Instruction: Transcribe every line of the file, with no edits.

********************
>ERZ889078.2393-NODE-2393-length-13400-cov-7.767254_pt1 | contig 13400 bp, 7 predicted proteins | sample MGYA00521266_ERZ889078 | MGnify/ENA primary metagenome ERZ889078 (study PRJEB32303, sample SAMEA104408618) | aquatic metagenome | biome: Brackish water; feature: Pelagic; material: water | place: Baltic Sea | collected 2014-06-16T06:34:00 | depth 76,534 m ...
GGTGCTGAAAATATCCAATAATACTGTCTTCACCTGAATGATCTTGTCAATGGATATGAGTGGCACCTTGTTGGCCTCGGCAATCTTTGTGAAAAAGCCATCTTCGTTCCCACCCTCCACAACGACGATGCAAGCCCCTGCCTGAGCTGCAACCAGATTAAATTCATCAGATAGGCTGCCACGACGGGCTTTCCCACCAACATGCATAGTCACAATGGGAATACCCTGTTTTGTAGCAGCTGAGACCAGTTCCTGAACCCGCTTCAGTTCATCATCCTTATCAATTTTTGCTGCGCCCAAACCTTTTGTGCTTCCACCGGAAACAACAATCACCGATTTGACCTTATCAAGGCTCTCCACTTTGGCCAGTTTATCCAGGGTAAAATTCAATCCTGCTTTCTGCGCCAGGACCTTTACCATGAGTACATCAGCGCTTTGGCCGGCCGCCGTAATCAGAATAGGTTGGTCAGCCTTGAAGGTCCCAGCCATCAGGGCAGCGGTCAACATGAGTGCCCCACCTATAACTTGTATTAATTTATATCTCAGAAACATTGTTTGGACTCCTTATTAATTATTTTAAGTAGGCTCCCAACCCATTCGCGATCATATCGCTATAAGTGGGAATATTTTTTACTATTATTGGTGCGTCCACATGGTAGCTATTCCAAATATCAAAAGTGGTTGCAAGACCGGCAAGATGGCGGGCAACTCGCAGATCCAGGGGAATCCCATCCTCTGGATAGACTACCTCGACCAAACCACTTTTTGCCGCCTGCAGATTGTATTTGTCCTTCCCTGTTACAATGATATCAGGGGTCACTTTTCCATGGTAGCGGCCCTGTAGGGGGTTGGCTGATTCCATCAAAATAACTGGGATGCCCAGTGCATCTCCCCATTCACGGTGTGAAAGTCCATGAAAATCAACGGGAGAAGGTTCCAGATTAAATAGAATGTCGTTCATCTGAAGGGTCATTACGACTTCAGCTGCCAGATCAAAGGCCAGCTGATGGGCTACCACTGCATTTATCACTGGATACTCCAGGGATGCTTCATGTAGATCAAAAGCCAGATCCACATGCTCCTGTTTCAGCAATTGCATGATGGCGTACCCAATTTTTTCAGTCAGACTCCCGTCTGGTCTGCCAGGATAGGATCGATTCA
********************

>ERZ889078.2393-NODE-2393-length-13400-cov-7.767254_pt1 | contig 13400 bp, 7 predicted proteins | sample MGYA00521266_ERZ889078 | MGnify/ENA primary metagenome ERZ889078 (study PRJEB32303, sample SAMEA104408618) | aquatic metagenome | biome: Brackish water; feature: Pelagic; material: water | place: Baltic Sea | collected 2014-06-16T06:34:00 | depth 76,534 m ...
GGTGCTGAAAATATCCAATAATACTGTCTTCACCTGAATGATCTTGTCAATGGATATGAGTGGCACCTTGTTGGCCTCGGCAATCTTTGTGAAAAAGCCATCTTCGTTCCCACCCTCCACAACGACGATGCAAGCCCCTGCCTGAGCTGCAACCAGATTAAATTCATCAGATAGGCTGCCACGACGGGCTTTCCCACCAACATGCATAGTCACAATGGGAATACCCTGTTTTGTAGCAGCTGAGACCAGTTCCTGAACCCGCTTCAGTTCATCATCCTTATCAATTTTTGCTGCGCCCAAACCTTTTGTGCTTCCACCGGAAACAACAATCACCGATTTGACCTTATCAAGGCTCTCCACTTTGGCCAGTTTATCCAGGGTAAAATTCAATCCTGCTTTCTGCGCCAGGACCTTTACCATGAGTACATCAGCGCTTTGGCCGGCCGCCGTAATCAGAATAGGTTGGTCAGCCTTGAAGGTCCCAGCCATCAGGGCAGCGGTCAACATGAGTGCCCCACCTATAACTTGTATTAATTTATATCTCAGAAACATTGTTTGGACTCCTTATTAATTATTTTAAGTAGGCTCCCAACCCATTCGCGATCATATCGCTATAAGTGGGAATATTTTTTACTATTATTGGTGCGTCCACATGGTAGCTATTCCAAATATCAAAAGTGGTTGCAAGACCGGCAAGATGGCGGGCAACTCGCAGATCCAGGGGAATCCCATCCTCTGGATAGACTACCTCGACCAAACCACTTTTTGCCGCCTGCAGATTGTATTTGTCCTTCCCTGTTACAATGATATCAGGGGTCACTTTTCCATGGTAGCGGCCCTGTAGGGGGTTGGCTGATTCCATCAAAATAACTGGGATGCCCAGTGCATCTCCCCATTCACGGTGTGAAAGTCCATGAAAATCAACGGGAGAAGGTTCCAGATTAAATAGAATGTCGTTCATCTGAAGGGTCATTACGACTTCAGCTGCCAGATCAAAGGCCAGCTGATGGGCTACCACTGCATTTATCACTGGATACTCCAGGGATGCTTCATGTAGATCAAAAGCCAGATCCACATGCTCCTGTTTCAGCAATTGCATGATGGCGTACCCAATTTTTTCAGTCAGACTCCCGTCTGGTCTGCCAGGATAGGATCGATTCA